2. The Blazing Center: on sacrifice and service
Sometimes we talk about the early New Testament church as if it were a small, quaint country church with about one hundred intimate relationships, and killer pot providence (not luck) dinners. And that’s exactly what it was. For about a month.
Then Pentecost happened (Acts 2) and everything went crazy. The Spirit fell. People talked in foreign languages. Tongues of fire danced over people’s heads. And 3,000 people were added to the church in one day. In one day the church went from intimate small group to giant mega church.
Suddenly things weren’t so intimate. Everybody couldn’t be friends with everybody. The leaders were less accessible. The worship service didn’t have the close, sing around the campfire,feel. Everyone was required to sacrifice and serve in new ways.
But that’s what happens when the gospel is being preached. Sinners are saved. The church grows. New friendships are formed, new small groups are formed, new services are added to accommodate all the people that God is saving. If the gospel is preached, people will be added to the church. For people to be added to the church, sacrifice is required.
It takes sacrifice to welcome people with messy lives into the church. It takes sacrifice to reach out to people you don’t know. It takes sacrifice to figure out who is going to be in what small group. It takes sacrifice to see a church grow from small to big. But it’s glorious sacrifice. Sinners are being saved. God’s kingdom is going forth. People are being pulled from darkness into the kingdom of God. Lives are being rearranged and transformed.
To be a part of this sacrifice is to be a part of something beautiful.
If the gospel is going to spread, and the church is going to grow, sacrifice and serving must happen. Sacrifice and serving are hard, but the result is beautiful.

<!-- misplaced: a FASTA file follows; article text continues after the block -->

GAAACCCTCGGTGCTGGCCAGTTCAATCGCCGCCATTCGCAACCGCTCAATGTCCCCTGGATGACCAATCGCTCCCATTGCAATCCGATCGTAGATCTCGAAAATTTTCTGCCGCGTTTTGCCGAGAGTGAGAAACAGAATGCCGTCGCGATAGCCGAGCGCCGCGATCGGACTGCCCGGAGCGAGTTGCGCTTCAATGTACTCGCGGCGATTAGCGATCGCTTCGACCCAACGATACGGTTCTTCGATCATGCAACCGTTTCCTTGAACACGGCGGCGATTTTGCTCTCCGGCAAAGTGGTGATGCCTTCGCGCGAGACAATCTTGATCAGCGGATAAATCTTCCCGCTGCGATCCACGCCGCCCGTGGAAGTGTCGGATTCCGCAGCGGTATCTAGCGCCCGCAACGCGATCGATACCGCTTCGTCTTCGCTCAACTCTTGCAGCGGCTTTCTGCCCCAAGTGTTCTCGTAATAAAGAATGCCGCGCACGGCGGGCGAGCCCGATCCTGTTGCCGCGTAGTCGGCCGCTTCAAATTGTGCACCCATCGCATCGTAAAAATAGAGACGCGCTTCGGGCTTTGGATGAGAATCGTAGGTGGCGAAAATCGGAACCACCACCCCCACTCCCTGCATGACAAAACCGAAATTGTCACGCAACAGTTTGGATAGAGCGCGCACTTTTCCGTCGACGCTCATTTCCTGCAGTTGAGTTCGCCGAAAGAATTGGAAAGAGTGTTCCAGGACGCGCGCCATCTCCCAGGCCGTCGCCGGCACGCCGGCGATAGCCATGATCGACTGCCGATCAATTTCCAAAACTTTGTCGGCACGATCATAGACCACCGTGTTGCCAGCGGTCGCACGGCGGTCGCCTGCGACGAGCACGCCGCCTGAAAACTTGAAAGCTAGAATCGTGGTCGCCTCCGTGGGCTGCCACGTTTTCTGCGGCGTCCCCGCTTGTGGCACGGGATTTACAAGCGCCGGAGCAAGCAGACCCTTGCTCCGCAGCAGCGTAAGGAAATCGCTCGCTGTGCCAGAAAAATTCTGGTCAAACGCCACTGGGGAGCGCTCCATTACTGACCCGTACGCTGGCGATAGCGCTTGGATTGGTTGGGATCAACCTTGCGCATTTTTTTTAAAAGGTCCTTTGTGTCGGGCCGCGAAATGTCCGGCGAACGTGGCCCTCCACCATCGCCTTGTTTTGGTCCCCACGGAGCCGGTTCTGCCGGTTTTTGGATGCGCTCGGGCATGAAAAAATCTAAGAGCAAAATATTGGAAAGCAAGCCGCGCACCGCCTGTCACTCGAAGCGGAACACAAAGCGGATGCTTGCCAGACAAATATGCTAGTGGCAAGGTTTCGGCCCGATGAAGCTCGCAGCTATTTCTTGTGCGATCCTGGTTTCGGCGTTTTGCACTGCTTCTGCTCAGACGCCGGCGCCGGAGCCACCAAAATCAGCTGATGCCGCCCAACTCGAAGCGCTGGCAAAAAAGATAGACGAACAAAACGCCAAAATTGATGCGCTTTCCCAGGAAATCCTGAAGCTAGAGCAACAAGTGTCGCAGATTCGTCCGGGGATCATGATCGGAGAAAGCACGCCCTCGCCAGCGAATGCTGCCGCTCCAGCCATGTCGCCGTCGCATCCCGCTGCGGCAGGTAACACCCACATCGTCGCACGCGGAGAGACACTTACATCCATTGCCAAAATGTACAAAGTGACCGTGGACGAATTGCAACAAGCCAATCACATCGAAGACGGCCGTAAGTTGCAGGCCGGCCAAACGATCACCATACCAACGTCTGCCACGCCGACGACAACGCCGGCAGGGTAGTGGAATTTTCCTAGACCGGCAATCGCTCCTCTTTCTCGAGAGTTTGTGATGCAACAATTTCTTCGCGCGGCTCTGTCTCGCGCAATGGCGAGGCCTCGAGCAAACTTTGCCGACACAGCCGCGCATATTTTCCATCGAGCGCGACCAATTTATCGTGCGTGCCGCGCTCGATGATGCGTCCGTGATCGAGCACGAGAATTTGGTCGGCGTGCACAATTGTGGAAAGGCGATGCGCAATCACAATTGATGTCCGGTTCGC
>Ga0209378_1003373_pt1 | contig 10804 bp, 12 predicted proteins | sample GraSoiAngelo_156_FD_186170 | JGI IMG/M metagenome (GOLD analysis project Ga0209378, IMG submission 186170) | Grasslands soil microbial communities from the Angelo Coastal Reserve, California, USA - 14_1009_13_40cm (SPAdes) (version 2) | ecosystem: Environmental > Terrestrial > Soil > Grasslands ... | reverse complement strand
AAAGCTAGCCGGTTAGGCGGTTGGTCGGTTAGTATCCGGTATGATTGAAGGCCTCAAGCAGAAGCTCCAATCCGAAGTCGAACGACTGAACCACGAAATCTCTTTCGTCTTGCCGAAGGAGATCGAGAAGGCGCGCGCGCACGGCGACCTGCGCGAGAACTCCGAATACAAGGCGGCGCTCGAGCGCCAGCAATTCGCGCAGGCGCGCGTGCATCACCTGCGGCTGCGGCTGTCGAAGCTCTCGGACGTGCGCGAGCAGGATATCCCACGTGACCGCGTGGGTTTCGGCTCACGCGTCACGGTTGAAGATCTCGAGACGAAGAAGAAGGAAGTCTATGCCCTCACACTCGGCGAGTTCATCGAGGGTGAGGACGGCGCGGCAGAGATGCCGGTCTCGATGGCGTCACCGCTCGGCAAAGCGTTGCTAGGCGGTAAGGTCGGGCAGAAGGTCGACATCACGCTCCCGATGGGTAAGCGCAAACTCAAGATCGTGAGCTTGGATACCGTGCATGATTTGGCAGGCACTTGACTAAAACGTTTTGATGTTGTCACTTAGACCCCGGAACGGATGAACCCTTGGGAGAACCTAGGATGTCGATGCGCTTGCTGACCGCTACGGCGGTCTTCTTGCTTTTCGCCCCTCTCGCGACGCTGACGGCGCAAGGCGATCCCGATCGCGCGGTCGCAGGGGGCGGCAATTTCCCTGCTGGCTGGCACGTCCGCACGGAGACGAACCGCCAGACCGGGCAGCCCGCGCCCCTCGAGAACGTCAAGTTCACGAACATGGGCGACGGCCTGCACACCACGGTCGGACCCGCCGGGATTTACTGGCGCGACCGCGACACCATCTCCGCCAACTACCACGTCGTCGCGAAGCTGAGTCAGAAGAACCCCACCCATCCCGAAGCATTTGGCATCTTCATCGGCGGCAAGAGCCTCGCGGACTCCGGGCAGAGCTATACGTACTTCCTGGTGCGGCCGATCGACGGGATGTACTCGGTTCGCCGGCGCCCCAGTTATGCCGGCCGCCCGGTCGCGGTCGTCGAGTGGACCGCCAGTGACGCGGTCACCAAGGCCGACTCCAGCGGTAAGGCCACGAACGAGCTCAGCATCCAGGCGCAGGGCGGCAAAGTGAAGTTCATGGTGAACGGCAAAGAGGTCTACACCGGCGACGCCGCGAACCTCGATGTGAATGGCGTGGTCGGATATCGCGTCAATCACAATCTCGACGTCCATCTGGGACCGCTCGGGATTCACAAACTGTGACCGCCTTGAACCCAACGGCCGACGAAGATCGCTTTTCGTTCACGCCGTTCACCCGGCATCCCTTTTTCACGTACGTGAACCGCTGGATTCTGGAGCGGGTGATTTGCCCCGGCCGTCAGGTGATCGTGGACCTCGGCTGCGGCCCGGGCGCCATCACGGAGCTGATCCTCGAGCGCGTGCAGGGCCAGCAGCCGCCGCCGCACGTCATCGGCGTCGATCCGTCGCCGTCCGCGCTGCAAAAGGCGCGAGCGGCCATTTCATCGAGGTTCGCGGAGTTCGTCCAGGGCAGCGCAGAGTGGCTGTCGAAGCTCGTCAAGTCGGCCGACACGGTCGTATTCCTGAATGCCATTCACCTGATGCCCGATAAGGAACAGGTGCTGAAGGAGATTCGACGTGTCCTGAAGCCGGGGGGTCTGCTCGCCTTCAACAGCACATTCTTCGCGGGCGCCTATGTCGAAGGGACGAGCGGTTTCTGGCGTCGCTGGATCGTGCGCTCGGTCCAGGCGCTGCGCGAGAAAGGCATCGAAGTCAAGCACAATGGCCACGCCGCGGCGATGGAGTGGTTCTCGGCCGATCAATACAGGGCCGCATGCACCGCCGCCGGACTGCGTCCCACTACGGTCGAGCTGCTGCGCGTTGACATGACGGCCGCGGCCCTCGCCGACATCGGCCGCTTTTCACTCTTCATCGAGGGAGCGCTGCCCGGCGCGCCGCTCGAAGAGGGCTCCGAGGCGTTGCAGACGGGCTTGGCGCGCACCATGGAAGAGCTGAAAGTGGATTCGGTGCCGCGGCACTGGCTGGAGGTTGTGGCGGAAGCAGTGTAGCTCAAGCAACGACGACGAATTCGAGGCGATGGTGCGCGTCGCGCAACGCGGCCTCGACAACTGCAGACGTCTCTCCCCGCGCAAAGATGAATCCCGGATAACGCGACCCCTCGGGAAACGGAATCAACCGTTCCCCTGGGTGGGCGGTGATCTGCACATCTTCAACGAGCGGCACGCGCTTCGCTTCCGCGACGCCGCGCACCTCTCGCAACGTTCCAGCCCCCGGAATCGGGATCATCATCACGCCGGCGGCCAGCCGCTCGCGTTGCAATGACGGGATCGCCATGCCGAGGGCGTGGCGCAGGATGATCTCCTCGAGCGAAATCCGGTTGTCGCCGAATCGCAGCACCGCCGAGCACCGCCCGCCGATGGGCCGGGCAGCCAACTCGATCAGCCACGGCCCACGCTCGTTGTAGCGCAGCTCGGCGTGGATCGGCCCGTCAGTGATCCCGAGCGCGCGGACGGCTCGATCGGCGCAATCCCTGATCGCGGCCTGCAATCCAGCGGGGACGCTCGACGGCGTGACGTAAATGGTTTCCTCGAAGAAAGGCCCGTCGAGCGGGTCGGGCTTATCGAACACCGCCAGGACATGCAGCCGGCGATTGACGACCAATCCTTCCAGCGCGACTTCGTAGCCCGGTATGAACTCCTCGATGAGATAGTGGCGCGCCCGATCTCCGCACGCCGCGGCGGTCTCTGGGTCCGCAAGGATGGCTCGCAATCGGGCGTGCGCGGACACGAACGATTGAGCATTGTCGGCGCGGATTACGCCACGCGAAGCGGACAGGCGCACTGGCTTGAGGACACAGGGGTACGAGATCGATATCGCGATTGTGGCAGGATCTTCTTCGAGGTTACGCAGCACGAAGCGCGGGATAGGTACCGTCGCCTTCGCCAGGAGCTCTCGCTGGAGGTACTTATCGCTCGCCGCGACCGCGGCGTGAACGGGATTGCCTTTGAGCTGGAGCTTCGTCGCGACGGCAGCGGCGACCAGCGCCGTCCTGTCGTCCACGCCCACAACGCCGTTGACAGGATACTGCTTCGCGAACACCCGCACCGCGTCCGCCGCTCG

3. Family Feud From JT:
CCEF has posted on their website an edited version of Tim Lane’s booklet, Family Feuds: How to Respond.
Here’s a summary:
Christmas is coming and that means family get-togethers. But these celebrations are not always a picture postcard of family bliss. For some, these gatherings are dreaded and avoided when possible. Why is that? Why is it so hard to get along with the people you grew up with? Is there any hope that old, hurtful patterns can be changed? In this booklet, Tim Lane writes about these challenges and how through your relationship with Christ you can learn how to love your family and reach out to them in concrete and practical ways.
You can read the whole thing here.
Lane begins by rehearsing a number of truths:
- Every family is flawed
- Flawed families need God’s grace
- Your family of origin does not determine your identity
- God’s call to love includes your family
- Changed by the cross of Christ
He then gives some practical strategies for change:
- Respond with grace to your family
- Take responsibility for your sins, not your family’s
- Become an instrument of grace
- Make wise choices for your children
- Persevere in love